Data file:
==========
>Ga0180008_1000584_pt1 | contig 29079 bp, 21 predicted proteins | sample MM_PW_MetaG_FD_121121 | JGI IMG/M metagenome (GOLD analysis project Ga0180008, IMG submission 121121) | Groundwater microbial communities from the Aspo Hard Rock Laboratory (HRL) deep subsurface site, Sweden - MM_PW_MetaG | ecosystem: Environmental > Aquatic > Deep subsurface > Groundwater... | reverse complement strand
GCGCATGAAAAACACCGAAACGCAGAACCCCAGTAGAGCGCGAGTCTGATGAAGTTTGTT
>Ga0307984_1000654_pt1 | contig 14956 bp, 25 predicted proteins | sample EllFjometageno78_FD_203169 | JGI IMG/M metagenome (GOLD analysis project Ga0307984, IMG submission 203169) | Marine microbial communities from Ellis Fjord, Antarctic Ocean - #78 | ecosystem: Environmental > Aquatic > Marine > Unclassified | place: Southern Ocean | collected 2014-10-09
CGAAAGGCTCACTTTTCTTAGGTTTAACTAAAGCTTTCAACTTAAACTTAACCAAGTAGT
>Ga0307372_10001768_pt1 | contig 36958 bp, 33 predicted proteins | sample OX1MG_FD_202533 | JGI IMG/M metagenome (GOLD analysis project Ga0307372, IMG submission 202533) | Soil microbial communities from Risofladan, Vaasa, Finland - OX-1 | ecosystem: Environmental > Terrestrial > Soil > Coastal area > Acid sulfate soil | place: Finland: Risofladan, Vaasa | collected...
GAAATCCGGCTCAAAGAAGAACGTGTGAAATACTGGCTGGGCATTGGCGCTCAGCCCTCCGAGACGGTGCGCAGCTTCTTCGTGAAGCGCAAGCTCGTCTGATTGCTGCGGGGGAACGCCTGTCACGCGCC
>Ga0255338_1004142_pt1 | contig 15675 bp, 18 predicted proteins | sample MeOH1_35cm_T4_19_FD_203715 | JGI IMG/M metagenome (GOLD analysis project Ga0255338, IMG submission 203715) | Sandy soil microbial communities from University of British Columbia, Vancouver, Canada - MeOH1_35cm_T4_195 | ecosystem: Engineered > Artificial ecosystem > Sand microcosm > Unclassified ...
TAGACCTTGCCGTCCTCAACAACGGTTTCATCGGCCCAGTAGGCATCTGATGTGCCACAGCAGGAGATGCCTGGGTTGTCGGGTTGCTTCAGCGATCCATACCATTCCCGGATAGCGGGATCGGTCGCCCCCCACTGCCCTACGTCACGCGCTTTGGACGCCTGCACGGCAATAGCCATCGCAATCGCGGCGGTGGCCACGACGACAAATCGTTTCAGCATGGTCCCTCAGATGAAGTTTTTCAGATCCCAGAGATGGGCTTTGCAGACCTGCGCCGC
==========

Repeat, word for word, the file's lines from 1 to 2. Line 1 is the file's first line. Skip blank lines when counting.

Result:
>Ga0180008_1000584_pt1 | contig 29079 bp, 21 predicted proteins | sample MM_PW_MetaG_FD_121121 | JGI IMG/M metagenome (GOLD analysis project Ga0180008, IMG submission 121121) | Groundwater microbial communities from the Aspo Hard Rock Laboratory (HRL) deep subsurface site, Sweden - MM_PW_MetaG | ecosystem: Environmental > Aquatic > Deep subsurface > Groundwater... | reverse complement strand
GCGCATGAAAAACACCGAAACGCAGAACCCCAGTAGAGCGCGAGTCTGATGAAGTTTGTT